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  • Blog post

    GHG Protocol: The Gold Standard for Accounting for Greenhouse Gas Emissions

    Today the GHG Protocol launches two new global greenhouse gas accounting standards - for corporate value chains (scope 3) and product life cycle emissions. Janet Ranganathan, WRI's Vice-president for Science & Research, and Pankaj Bhatia, WRI’s Greenhouse Gas Protocol Director since 2004, describe the 12-year program's critical role in business and government efforts to address climate impacts.

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  • Publication

    Greenhouse Gas Protocol Corporate Value Chain (Scope 3) Accounting and Reporting Standard

    This standard (also referred to
    as the Scope 3 Standard) provides requirements and
    guidance for companies and other organizations to
    prepare and publicly report a GHG emissions inventory
    that includes indirect emissions resulting from value
    chain activities (i.e.,...

  • Blog post

    C40 Shows How Cities Can Lead on Climate Change Solutions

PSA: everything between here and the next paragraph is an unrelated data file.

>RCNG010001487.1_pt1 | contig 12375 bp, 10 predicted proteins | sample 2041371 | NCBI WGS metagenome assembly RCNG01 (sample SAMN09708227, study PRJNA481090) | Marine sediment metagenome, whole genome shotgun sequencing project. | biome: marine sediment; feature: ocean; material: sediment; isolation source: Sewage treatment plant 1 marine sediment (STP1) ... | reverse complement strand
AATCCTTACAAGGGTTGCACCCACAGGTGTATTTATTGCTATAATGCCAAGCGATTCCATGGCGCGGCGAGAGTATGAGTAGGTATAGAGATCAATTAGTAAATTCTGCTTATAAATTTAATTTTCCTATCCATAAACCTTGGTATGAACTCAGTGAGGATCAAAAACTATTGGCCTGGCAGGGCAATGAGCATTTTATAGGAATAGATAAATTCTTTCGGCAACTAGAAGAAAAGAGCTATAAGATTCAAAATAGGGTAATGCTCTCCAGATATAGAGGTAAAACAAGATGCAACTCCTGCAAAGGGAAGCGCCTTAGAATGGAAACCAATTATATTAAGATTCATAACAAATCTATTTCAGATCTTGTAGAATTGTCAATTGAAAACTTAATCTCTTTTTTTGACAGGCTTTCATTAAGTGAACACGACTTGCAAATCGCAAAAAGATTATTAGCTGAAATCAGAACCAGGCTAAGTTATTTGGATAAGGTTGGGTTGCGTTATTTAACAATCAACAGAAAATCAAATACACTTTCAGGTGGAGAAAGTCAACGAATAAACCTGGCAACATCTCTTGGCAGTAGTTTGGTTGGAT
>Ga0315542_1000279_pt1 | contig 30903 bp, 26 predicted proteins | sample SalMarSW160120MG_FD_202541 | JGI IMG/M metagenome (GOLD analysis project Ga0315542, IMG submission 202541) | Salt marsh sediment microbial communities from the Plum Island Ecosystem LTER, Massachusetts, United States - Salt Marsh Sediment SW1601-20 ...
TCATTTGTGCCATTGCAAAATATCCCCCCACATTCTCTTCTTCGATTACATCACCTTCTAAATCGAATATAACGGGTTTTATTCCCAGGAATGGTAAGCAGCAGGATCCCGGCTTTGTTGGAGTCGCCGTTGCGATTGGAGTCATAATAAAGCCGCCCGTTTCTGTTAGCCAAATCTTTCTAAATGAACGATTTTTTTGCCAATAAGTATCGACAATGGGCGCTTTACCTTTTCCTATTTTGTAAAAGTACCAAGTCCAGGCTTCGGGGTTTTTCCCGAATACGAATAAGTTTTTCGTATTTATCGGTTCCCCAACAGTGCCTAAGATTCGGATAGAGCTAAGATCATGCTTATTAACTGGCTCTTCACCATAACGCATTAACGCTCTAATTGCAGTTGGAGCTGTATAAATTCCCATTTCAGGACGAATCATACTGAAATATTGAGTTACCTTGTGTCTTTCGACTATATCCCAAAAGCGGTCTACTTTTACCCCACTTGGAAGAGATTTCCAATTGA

When it comes to changing the way we use energy, cities are at the center of the action.

    On June 2nd, I had the pleasure of speaking at the C40 Summit in São Paulo, Brazil. The C40 Cities Climate Leadership Group consists of iconic cities from around the world committed to addressing climate change. Chaired by New York City Mayor Michael Bloomberg, the group has recently joined forces with the Clinton Climate Initiative’s Cities Program. Together, this partnership can have meaningful role in the fight against climate change.

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Sustainability at WRI: Recommitting to Walking the Talk

At WRI, we pride ourselves in being a mission-driven organization that defines success as bringing about positive outcomes in the world. But what about our own operations? Along with the work we do externally to achieve our mission, we have a responsibility to ensure that our own actions are the best reflection of the changes we want to see in the world.

WRI’s History of Sustainability

We recognized the need to “walk the talk” back in 1999, when we became the first NGO to complete a greenhouse gas (GHG) emission inventory and set a net-zero reduction target. At that time we also relocated to a green office, striving to incorporate our values directly into our physical surroundings.

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VIDEO: Leading Companies Use New Standards to Uncover Greatest Sources of Carbon Emissions